Finally, we expect our plans to benefit from investments from governments who understand that a healthy semiconductor industry is vital to their economic well-being and national security. With bipartisan support in both houses, we're hopeful that chips act will be passed by the end of this year, allowing us to accelerate decisions for our next U.S. site."


For #1 element of smart capital: I don't know the detail history about building a fab. But I thought to build a bigger building in order to do multiple phases of capacity deployment has been a common practice among foundries for a long time. How can it be so new to Intel?

For #2 element of smart capital: All fabless or fab lite semiconductor companies have been doing it for years.

For #3 element of smart capital: It's nothing to do with smartness. It's a spoiled and grown-up kid asking for more money. Intel gets a lot taxpayers' money over the years. In the conference call they didn't explain what caused the Q42021 $300 million write-off for Intel Federal Business. And no analyst asked Pat about that either. The rumor is that it's related to the troubled Intel/Cray Exascale Supercomputer project at Argonne National Laboratory. Hope someone knows what exactly it is.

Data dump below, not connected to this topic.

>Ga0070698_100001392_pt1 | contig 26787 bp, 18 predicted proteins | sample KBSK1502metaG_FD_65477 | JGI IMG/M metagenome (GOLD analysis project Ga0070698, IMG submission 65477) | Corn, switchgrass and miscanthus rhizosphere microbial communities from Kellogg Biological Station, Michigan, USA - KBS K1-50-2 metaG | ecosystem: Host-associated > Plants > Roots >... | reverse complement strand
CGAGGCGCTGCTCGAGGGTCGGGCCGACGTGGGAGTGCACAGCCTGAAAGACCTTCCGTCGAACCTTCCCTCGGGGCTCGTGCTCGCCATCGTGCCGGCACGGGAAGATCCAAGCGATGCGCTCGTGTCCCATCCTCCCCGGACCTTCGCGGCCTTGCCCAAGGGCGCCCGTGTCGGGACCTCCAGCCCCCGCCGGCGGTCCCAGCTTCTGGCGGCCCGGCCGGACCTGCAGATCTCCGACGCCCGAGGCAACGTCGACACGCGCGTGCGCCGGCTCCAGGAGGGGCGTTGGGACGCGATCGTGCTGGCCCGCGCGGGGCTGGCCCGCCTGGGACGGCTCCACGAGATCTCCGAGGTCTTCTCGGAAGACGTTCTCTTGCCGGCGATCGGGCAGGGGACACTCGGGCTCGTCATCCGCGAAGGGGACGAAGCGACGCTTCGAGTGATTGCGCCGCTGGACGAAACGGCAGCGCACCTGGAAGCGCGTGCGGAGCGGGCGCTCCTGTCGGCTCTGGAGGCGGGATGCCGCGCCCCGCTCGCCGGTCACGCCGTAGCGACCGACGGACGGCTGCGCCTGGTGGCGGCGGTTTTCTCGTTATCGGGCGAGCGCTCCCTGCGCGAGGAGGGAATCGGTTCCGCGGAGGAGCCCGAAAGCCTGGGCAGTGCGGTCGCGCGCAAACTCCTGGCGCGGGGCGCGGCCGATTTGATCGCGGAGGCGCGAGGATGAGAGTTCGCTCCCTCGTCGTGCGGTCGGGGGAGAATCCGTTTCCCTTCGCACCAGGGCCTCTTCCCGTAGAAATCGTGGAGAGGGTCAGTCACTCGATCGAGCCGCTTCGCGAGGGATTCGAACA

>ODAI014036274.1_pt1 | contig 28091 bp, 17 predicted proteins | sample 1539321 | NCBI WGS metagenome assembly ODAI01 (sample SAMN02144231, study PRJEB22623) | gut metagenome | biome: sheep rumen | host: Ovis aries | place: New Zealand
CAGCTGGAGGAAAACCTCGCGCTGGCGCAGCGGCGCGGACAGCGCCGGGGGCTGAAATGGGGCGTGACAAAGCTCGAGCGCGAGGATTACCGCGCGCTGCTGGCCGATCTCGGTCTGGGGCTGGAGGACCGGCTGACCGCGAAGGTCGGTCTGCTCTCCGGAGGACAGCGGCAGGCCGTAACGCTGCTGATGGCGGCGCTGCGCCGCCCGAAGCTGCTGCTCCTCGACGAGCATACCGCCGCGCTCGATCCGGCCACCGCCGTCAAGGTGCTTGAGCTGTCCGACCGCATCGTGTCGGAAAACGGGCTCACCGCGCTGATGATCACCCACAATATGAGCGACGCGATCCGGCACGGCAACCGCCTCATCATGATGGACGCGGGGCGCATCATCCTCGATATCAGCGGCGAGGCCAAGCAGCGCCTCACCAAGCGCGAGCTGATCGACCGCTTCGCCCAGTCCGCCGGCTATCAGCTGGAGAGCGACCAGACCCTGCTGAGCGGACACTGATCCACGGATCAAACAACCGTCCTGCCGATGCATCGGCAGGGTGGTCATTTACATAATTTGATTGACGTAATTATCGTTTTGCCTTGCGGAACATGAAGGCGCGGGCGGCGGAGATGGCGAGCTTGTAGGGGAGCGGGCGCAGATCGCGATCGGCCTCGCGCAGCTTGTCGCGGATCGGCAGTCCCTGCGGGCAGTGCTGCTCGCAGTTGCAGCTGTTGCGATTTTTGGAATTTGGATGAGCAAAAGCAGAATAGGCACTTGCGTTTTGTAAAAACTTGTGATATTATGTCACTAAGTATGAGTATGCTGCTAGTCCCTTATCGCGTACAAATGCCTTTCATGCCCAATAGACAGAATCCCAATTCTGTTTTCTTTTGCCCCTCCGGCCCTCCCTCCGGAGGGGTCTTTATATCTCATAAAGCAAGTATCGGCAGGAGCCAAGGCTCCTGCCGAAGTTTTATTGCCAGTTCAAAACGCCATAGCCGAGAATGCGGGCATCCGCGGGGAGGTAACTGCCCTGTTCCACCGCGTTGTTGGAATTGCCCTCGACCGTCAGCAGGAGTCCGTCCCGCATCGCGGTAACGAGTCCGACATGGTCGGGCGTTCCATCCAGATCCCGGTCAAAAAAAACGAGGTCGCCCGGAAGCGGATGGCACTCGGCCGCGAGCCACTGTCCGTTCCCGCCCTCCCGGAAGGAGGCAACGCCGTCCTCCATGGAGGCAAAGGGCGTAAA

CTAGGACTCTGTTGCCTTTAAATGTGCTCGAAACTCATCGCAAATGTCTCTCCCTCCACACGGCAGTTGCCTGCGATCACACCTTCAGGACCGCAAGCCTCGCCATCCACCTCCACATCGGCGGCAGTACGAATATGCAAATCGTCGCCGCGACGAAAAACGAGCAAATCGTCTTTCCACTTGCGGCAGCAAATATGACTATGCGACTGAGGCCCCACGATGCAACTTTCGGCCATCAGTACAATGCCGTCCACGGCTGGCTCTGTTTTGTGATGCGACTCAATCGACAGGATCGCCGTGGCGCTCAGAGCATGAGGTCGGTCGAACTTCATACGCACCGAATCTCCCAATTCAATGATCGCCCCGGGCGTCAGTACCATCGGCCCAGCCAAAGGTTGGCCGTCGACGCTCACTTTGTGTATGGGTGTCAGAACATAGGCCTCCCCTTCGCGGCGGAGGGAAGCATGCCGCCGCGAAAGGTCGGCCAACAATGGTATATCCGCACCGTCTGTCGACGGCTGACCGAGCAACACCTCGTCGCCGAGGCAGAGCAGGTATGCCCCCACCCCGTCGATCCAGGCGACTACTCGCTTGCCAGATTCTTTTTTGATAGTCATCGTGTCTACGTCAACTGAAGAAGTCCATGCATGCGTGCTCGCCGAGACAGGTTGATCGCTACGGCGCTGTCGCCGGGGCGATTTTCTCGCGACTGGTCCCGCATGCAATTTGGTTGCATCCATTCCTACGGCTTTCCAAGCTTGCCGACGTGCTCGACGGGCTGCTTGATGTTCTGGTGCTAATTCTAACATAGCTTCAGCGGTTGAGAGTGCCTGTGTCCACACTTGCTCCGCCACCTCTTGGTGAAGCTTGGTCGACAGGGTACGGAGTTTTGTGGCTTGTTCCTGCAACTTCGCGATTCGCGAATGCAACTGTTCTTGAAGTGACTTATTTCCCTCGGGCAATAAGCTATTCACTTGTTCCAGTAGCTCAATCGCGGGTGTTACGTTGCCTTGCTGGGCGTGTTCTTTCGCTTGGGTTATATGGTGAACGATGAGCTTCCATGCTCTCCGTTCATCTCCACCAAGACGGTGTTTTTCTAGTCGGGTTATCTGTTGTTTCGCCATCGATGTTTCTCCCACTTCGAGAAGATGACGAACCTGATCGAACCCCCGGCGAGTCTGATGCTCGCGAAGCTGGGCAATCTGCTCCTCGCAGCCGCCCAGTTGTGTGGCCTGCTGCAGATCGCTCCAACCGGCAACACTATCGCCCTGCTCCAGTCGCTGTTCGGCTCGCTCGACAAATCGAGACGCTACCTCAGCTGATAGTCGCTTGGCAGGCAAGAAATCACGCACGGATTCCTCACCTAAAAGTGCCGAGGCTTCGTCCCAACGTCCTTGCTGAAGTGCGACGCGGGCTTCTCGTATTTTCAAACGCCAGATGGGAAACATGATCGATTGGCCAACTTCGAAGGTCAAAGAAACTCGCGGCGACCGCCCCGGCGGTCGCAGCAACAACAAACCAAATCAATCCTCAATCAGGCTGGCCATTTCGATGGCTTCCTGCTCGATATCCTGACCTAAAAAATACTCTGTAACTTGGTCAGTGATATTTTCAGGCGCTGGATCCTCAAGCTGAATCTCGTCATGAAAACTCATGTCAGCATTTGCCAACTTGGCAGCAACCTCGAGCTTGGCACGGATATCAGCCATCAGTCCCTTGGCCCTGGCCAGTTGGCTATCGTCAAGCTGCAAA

prime007

Active member
1. Margin will drop to 51%-53% (from nearly 60% in the past) in the next 2 years. Intel claim the margin will back to normal 2 years later (but analyst doubt)...........That's the main reason for the stock price fall.
2. Pat said foundry margin can easily pass 50%.